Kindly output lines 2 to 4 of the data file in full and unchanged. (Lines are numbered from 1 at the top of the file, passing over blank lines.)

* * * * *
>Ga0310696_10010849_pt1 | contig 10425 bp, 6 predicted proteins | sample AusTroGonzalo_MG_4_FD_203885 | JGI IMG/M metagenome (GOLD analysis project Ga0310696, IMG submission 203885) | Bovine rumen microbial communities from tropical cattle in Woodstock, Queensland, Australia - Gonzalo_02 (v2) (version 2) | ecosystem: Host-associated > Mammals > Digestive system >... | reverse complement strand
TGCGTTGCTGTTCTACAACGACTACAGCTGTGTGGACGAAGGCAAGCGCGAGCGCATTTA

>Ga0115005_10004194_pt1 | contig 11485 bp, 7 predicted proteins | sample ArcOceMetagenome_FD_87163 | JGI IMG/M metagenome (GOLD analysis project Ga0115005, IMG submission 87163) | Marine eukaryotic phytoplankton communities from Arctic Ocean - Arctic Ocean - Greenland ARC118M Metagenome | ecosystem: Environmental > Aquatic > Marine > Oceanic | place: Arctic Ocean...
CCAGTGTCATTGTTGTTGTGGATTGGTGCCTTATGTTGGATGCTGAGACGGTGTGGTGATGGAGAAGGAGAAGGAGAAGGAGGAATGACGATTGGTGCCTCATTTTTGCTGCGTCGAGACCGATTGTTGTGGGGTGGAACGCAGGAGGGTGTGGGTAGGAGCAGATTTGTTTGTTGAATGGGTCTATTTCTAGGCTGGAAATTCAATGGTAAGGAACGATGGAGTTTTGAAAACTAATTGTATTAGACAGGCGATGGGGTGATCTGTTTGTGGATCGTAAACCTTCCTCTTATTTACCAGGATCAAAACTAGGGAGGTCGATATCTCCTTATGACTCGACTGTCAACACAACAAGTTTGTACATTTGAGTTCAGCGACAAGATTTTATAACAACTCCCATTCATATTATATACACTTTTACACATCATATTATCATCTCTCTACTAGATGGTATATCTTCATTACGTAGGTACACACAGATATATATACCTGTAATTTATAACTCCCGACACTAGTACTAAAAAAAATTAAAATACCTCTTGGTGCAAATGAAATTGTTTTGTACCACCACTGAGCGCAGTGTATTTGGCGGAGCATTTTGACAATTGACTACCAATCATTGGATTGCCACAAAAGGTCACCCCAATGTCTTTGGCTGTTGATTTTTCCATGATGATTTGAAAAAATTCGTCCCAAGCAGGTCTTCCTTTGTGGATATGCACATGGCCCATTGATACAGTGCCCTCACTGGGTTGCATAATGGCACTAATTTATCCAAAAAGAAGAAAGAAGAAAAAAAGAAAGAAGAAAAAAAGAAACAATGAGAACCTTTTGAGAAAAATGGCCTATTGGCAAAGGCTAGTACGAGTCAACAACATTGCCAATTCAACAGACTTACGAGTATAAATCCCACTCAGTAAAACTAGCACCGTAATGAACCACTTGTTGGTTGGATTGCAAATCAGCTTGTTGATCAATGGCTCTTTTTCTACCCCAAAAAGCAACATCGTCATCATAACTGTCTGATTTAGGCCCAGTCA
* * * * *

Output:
TGCGTTGCTGTTCTACAACGACTACAGCTGTGTGGACGAAGGCAAGCGCGAGCGCATTTA

>Ga0115005_10004194_pt1 | contig 11485 bp, 7 predicted proteins | sample ArcOceMetagenome_FD_87163 | JGI IMG/M metagenome (GOLD analysis project Ga0115005, IMG submission 87163) | Marine eukaryotic phytoplankton communities from Arctic Ocean - Arctic Ocean - Greenland ARC118M Metagenome | ecosystem: Environmental > Aquatic > Marine > Oceanic | place: Arctic Ocean...
CCAGTGTCATTGTTGTTGTGGATTGGTGCCTTATGTTGGATGCTGAGACGGTGTGGTGATGGAGAAGGAGAAGGAGAAGGAGGAATGACGATTGGTGCCTCATTTTTGCTGCGTCGAGACCGATTGTTGTGGGGTGGAACGCAGGAGGGTGTGGGTAGGAGCAGATTTGTTTGTTGAATGGGTCTATTTCTAGGCTGGAAATTCAATGGTAAGGAACGATGGAGTTTTGAAAACTAATTGTATTAGACAGGCGATGGGGTGATCTGTTTGTGGATCGTAAACCTTCCTCTTATTTACCAGGATCAAAACTAGGGAGGTCGATATCTCCTTATGACTCGACTGTCAACACAACAAGTTTGTACATTTGAGTTCAGCGACAAGATTTTATAACAACTCCCATTCATATTATATACACTTTTACACATCATATTATCATCTCTCTACTAGATGGTATATCTTCATTACGTAGGTACACACAGATATATATACCTGTAATTTATAACTCCCGACACTAGTACTAAAAAAAATTAAAATACCTCTTGGTGCAAATGAAATTGTTTTGTACCACCACTGAGCGCAGTGTATTTGGCGGAGCATTTTGACAATTGACTACCAATCATTGGATTGCCACAAAAGGTCACCCCAATGTCTTTGGCTGTTGATTTTTCCATGATGATTTGAAAAAATTCGTCCCAAGCAGGTCTTCCTTTGTGGATATGCACATGGCCCATTGATACAGTGCCCTCACTGGGTTGCATAATGGCACTAATTTATCCAAAAAGAAGAAAGAAGAAAAAAAGAAAGAAGAAAAAAAGAAACAATGAGAACCTTTTGAGAAAAATGGCCTATTGGCAAAGGCTAGTACGAGTCAACAACATTGCCAATTCAACAGACTTACGAGTATAAATCCCACTCAGTAAAACTAGCACCGTAATGAACCACTTGTTGGTTGGATTGCAAATCAGCTTGTTGATCAATGGCTCTTTTTCTACCCCAAAAAGCAACATCGTCATCATAACTGTCTGATTTAGGCCCAGTCA